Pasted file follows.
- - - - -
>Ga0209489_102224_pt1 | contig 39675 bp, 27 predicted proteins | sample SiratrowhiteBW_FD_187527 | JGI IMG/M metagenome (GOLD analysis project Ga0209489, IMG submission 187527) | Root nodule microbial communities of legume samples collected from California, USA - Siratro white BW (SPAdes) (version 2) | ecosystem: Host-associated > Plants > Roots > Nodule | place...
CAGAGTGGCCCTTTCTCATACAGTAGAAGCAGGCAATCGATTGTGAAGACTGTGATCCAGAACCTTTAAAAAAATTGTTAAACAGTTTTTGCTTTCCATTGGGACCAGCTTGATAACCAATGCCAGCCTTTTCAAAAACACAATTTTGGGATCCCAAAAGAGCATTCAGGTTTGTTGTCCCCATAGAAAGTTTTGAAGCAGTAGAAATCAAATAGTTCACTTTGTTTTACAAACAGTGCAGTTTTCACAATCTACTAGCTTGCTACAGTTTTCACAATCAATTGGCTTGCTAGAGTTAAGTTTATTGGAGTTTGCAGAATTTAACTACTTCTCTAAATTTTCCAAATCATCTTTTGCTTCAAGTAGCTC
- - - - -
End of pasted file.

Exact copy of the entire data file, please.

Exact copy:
>Ga0209489_102224_pt1 | contig 39675 bp, 27 predicted proteins | sample SiratrowhiteBW_FD_187527 | JGI IMG/M metagenome (GOLD analysis project Ga0209489, IMG submission 187527) | Root nodule microbial communities of legume samples collected from California, USA - Siratro white BW (SPAdes) (version 2) | ecosystem: Host-associated > Plants > Roots > Nodule | place...
CAGAGTGGCCCTTTCTCATACAGTAGAAGCAGGCAATCGATTGTGAAGACTGTGATCCAGAACCTTTAAAAAAATTGTTAAACAGTTTTTGCTTTCCATTGGGACCAGCTTGATAACCAATGCCAGCCTTTTCAAAAACACAATTTTGGGATCCCAAAAGAGCATTCAGGTTTGTTGTCCCCATAGAAAGTTTTGAAGCAGTAGAAATCAAATAGTTCACTTTGTTTTACAAACAGTGCAGTTTTCACAATCTACTAGCTTGCTACAGTTTTCACAATCAATTGGCTTGCTAGAGTTAAGTTTATTGGAGTTTGCAGAATTTAACTACTTCTCTAAATTTTCCAAATCATCTTTTGCTTCAAGTAGCTC